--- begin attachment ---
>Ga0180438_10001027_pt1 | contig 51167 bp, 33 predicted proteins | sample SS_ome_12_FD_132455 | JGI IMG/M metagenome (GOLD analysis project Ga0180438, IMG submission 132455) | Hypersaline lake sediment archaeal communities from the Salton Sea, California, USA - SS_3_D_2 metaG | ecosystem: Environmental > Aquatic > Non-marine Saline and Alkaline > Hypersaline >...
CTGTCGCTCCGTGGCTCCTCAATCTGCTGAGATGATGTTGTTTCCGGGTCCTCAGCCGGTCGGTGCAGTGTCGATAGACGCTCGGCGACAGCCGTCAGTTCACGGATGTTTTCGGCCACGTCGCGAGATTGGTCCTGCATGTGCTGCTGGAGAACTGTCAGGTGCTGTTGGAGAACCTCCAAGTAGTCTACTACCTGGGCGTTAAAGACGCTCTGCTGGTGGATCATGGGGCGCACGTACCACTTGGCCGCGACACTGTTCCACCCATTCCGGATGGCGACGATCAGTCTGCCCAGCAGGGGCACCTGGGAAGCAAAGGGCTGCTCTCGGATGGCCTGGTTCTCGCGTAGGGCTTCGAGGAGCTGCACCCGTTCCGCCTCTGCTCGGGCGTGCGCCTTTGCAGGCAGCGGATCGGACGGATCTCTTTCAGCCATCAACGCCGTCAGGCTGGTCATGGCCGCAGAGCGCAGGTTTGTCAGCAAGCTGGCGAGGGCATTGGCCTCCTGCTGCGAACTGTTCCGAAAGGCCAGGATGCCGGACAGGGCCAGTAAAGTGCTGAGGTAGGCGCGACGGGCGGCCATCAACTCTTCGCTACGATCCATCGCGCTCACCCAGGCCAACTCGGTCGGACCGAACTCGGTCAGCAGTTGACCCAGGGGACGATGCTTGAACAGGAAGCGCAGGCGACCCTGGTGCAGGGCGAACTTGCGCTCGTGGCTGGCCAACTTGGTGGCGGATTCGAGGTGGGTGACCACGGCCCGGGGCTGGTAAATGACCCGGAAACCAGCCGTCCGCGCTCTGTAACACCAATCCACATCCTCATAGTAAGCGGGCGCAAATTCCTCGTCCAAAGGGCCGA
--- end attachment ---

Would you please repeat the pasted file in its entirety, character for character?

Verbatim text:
>Ga0180438_10001027_pt1 | contig 51167 bp, 33 predicted proteins | sample SS_ome_12_FD_132455 | JGI IMG/M metagenome (GOLD analysis project Ga0180438, IMG submission 132455) | Hypersaline lake sediment archaeal communities from the Salton Sea, California, USA - SS_3_D_2 metaG | ecosystem: Environmental > Aquatic > Non-marine Saline and Alkaline > Hypersaline >...
CTGTCGCTCCGTGGCTCCTCAATCTGCTGAGATGATGTTGTTTCCGGGTCCTCAGCCGGTCGGTGCAGTGTCGATAGACGCTCGGCGACAGCCGTCAGTTCACGGATGTTTTCGGCCACGTCGCGAGATTGGTCCTGCATGTGCTGCTGGAGAACTGTCAGGTGCTGTTGGAGAACCTCCAAGTAGTCTACTACCTGGGCGTTAAAGACGCTCTGCTGGTGGATCATGGGGCGCACGTACCACTTGGCCGCGACACTGTTCCACCCATTCCGGATGGCGACGATCAGTCTGCCCAGCAGGGGCACCTGGGAAGCAAAGGGCTGCTCTCGGATGGCCTGGTTCTCGCGTAGGGCTTCGAGGAGCTGCACCCGTTCCGCCTCTGCTCGGGCGTGCGCCTTTGCAGGCAGCGGATCGGACGGATCTCTTTCAGCCATCAACGCCGTCAGGCTGGTCATGGCCGCAGAGCGCAGGTTTGTCAGCAAGCTGGCGAGGGCATTGGCCTCCTGCTGCGAACTGTTCCGAAAGGCCAGGATGCCGGACAGGGCCAGTAAAGTGCTGAGGTAGGCGCGACGGGCGGCCATCAACTCTTCGCTACGATCCATCGCGCTCACCCAGGCCAACTCGGTCGGACCGAACTCGGTCAGCAGTTGACCCAGGGGACGATGCTTGAACAGGAAGCGCAGGCGACCCTGGTGCAGGGCGAACTTGCGCTCGTGGCTGGCCAACTTGGTGGCGGATTCGAGGTGGGTGACCACGGCCCGGGGCTGGTAAATGACCCGGAAACCAGCCGTCCGCGCTCTGTAACACCAATCCACATCCTCATAGTAAGCGGGCGCAAATTCCTCGTCCAAAGGGCCGA